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Title: Form and function : assessing the impact of mental representation on behaviour using computational models
Author: Spicer, Jake
ISNI:       0000 0004 8510 0835
Awarding Body: University of Warwick
Current Institution: University of Warwick
Date of Award: 2019
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This thesis presents three studies examining the methods used by human learners to construct mental representations to reflect external data patterns, and the impact the form of these representations have on subsequent behaviour. This involves three varied tasks in which representations are built and updated from experience: stereotype change, numerical estimation and learning consolidation. Each of these studies uses computational models of these processes to offer potential descriptions of the mechanisms used to construct our representations, and assesses the accuracy of these descriptions using both qualitative and quantitative comparisons with human behaviour. Such contrasts reveal the importance of the form of our mental representations on related actions: stereotypical beliefs are coloured by the organisation of group members, numerical expectations are dependent on the assumed format of numerical information, and stimulus choices are influenced by connections forged through experience. This then provides insight into the mechanisms used by human learners in these tasks, and the specific impacts of such mechanisms on related behaviour. We do however also note questions raised by the use of such methods on the accuracy of what may be highly-complex systems in describing human behaviour, and the algorithms that may be used to implement such systems in real life.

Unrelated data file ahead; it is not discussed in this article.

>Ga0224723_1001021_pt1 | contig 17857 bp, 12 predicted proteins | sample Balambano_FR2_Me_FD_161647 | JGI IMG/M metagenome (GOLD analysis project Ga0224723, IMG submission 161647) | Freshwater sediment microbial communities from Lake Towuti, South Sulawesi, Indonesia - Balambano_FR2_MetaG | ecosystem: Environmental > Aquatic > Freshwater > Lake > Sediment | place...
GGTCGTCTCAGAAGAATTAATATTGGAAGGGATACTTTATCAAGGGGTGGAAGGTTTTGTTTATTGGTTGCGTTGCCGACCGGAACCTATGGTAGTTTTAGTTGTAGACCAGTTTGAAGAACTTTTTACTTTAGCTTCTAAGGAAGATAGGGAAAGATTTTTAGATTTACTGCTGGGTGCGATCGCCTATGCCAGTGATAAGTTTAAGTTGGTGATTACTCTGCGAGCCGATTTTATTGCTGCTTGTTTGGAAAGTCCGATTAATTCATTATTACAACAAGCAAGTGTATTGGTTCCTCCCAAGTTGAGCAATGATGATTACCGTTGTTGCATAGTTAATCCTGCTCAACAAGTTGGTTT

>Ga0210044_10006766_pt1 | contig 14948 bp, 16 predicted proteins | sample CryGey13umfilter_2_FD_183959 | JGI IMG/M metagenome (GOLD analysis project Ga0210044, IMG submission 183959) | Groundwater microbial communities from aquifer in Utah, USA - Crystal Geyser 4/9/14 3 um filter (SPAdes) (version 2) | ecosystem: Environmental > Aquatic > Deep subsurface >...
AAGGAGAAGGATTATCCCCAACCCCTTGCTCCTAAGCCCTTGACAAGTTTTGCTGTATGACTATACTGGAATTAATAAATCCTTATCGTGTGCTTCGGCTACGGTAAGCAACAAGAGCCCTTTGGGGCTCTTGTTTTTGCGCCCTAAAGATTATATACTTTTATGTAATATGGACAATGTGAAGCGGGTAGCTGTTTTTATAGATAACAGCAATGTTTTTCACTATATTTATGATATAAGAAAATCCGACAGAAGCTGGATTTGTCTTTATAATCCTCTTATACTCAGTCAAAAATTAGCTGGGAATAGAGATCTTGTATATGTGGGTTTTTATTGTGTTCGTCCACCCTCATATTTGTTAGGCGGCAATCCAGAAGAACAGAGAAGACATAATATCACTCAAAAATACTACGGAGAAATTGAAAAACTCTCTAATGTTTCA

Supervisor: Not available Sponsor: Not available
Qualification Name: Thesis (Ph.D.) Qualification Level: Doctoral
EThOS ID:  DOI: Not available
Keywords: BF Psychology